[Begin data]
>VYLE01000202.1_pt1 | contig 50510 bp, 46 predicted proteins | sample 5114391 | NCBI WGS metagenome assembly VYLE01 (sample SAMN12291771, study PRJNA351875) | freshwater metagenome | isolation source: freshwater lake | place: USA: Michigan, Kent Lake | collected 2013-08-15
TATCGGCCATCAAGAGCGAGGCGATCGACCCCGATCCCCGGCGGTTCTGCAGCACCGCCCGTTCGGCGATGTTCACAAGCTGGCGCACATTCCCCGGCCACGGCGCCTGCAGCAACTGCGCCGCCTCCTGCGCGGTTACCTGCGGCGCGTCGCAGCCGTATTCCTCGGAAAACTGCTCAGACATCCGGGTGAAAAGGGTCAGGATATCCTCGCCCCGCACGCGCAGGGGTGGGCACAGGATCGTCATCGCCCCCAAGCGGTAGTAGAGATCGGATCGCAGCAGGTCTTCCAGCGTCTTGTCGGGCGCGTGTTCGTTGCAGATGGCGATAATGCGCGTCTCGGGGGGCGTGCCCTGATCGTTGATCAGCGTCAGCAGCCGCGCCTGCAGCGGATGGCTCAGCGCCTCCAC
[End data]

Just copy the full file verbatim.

>VYLE01000202.1_pt1 | contig 50510 bp, 46 predicted proteins | sample 5114391 | NCBI WGS metagenome assembly VYLE01 (sample SAMN12291771, study PRJNA351875) | freshwater metagenome | isolation source: freshwater lake | place: USA: Michigan, Kent Lake | collected 2013-08-15
TATCGGCCATCAAGAGCGAGGCGATCGACCCCGATCCCCGGCGGTTCTGCAGCACCGCCCGTTCGGCGATGTTCACAAGCTGGCGCACATTCCCCGGCCACGGCGCCTGCAGCAACTGCGCCGCCTCCTGCGCGGTTACCTGCGGCGCGTCGCAGCCGTATTCCTCGGAAAACTGCTCAGACATCCGGGTGAAAAGGGTCAGGATATCCTCGCCCCGCACGCGCAGGGGTGGGCACAGGATCGTCATCGCCCCCAAGCGGTAGTAGAGATCGGATCGCAGCAGGTCTTCCAGCGTCTTGTCGGGCGCGTGTTCGTTGCAGATGGCGATAATGCGCGTCTCGGGGGGCGTGCCCTGATCGTTGATCAGCGTCAGCAGCCGCGCCTGCAGCGGATGGCTCAGCGCCTCCAC